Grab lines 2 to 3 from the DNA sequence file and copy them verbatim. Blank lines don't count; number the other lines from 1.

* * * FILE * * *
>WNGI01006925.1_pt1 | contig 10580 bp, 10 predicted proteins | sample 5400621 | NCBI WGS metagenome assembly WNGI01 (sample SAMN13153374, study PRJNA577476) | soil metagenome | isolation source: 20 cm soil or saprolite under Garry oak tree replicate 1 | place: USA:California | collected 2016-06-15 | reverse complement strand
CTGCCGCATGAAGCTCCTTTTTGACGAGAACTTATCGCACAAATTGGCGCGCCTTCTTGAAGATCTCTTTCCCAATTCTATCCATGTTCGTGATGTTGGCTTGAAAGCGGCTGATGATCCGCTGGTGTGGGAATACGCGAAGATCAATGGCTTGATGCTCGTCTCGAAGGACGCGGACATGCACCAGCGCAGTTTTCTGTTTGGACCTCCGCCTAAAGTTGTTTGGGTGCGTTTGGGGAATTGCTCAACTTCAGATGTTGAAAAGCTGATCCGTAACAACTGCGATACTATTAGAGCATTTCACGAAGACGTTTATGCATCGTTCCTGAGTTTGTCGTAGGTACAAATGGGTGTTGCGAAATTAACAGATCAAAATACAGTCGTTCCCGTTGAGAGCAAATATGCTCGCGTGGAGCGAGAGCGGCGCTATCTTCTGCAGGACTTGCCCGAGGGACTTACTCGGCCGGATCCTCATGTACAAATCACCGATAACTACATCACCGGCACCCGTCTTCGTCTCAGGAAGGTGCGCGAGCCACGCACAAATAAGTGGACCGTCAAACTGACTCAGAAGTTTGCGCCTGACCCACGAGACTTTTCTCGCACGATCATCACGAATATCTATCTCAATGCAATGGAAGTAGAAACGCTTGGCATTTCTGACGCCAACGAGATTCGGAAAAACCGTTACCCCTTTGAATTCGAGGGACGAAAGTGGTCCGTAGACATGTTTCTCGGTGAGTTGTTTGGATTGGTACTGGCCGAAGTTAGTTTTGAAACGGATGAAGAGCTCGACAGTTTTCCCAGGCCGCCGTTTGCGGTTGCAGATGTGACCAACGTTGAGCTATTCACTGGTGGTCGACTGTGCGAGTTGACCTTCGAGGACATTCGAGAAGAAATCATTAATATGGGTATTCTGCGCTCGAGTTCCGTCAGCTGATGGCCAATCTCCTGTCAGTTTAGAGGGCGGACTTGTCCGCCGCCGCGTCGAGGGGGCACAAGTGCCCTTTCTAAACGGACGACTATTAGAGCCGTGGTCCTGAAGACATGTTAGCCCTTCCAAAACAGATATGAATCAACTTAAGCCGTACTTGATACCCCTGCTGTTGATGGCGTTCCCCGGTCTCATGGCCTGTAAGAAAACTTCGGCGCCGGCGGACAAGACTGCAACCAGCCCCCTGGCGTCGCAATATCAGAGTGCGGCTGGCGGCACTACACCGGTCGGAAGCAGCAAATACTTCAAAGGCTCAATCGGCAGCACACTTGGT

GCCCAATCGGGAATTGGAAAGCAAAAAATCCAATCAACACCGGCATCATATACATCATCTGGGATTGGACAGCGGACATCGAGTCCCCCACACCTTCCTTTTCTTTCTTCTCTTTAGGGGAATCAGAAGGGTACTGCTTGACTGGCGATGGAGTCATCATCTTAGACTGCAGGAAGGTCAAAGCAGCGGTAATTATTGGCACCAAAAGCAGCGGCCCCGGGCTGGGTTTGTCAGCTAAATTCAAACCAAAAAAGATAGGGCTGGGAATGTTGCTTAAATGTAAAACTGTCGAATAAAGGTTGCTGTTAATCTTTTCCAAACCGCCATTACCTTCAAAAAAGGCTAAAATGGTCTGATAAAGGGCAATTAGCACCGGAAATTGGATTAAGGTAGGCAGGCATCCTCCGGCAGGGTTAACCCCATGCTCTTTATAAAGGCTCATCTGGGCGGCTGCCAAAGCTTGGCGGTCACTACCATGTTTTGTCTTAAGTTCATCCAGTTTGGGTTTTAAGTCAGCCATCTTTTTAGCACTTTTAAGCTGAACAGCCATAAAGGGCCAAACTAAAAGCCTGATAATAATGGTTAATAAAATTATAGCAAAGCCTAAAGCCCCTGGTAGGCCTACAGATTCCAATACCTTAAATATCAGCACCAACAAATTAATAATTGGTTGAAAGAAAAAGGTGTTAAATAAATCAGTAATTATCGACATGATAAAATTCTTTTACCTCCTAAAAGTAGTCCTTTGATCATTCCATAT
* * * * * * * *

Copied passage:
CTGCCGCATGAAGCTCCTTTTTGACGAGAACTTATCGCACAAATTGGCGCGCCTTCTTGAAGATCTCTTTCCCAATTCTATCCATGTTCGTGATGTTGGCTTGAAAGCGGCTGATGATCCGCTGGTGTGGGAATACGCGAAGATCAATGGCTTGATGCTCGTCTCGAAGGACGCGGACATGCACCAGCGCAGTTTTCTGTTTGGACCTCCGCCTAAAGTTGTTTGGGTGCGTTTGGGGAATTGCTCAACTTCAGATGTTGAAAAGCTGATCCGTAACAACTGCGATACTATTAGAGCATTTCACGAAGACGTTTATGCATCGTTCCTGAGTTTGTCGTAGGTACAAATGGGTGTTGCGAAATTAACAGATCAAAATACAGTCGTTCCCGTTGAGAGCAAATATGCTCGCGTGGAGCGAGAGCGGCGCTATCTTCTGCAGGACTTGCCCGAGGGACTTACTCGGCCGGATCCTCATGTACAAATCACCGATAACTACATCACCGGCACCCGTCTTCGTCTCAGGAAGGTGCGCGAGCCACGCACAAATAAGTGGACCGTCAAACTGACTCAGAAGTTTGCGCCTGACCCACGAGACTTTTCTCGCACGATCATCACGAATATCTATCTCAATGCAATGGAAGTAGAAACGCTTGGCATTTCTGACGCCAACGAGATTCGGAAAAACCGTTACCCCTTTGAATTCGAGGGACGAAAGTGGTCCGTAGACATGTTTCTCGGTGAGTTGTTTGGATTGGTACTGGCCGAAGTTAGTTTTGAAACGGATGAAGAGCTCGACAGTTTTCCCAGGCCGCCGTTTGCGGTTGCAGATGTGACCAACGTTGAGCTATTCACTGGTGGTCGACTGTGCGAGTTGACCTTCGAGGACATTCGAGAAGAAATCATTAATATGGGTATTCTGCGCTCGAGTTCCGTCAGCTGATGGCCAATCTCCTGTCAGTTTAGAGGGCGGACTTGTCCGCCGCCGCGTCGAGGGGGCACAAGTGCCCTTTCTAAACGGACGACTATTAGAGCCGTGGTCCTGAAGACATGTTAGCCCTTCCAAAACAGATATGAATCAACTTAAGCCGTACTTGATACCCCTGCTGTTGATGGCGTTCCCCGGTCTCATGGCCTGTAAGAAAACTTCGGCGCCGGCGGACAAGACTGCAACCAGCCCCCTGGCGTCGCAATATCAGAGTGCGGCTGGCGGCACTACACCGGTCGGAAGCAGCAAATACTTCAAAGGCTCAATCGGCAGCACACTTGGT

GCCCAATCGGGAATTGGAAAGCAAAAAATCCAATCAACACCGGCATCATATACATCATCTGGGATTGGACAGCGGACATCGAGTCCCCCACACCTTCCTTTTCTTTCTTCTCTTTAGGGGAATCAGAAGGGTACTGCTTGACTGGCGATGGAGTCATCATCTTAGACTGCAGGAAGGTCAAAGCAGCGGTAATTATTGGCACCAAAAGCAGCGGCCCCGGGCTGGGTTTGTCAGCTAAATTCAAACCAAAAAAGATAGGGCTGGGAATGTTGCTTAAATGTAAAACTGTCGAATAAAGGTTGCTGTTAATCTTTTCCAAACCGCCATTACCTTCAAAAAAGGCTAAAATGGTCTGATAAAGGGCAATTAGCACCGGAAATTGGATTAAGGTAGGCAGGCATCCTCCGGCAGGGTTAACCCCATGCTCTTTATAAAGGCTCATCTGGGCGGCTGCCAAAGCTTGGCGGTCACTACCATGTTTTGTCTTAAGTTCATCCAGTTTGGGTTTTAAGTCAGCCATCTTTTTAGCACTTTTAAGCTGAACAGCCATAAAGGGCCAAACTAAAAGCCTGATAATAATGGTTAATAAAATTATAGCAAAGCCTAAAGCCCCTGGTAGGCCTACAGATTCCAATACCTTAAATATCAGCACCAACAAATTAATAATTGGTTGAAAGAAAAAGGTGTTAAATAAATCAGTAATTATCGACATGATAAAATTCTTTTACCTCCTAAAAGTAGTCCTTTGATCATTCCATAT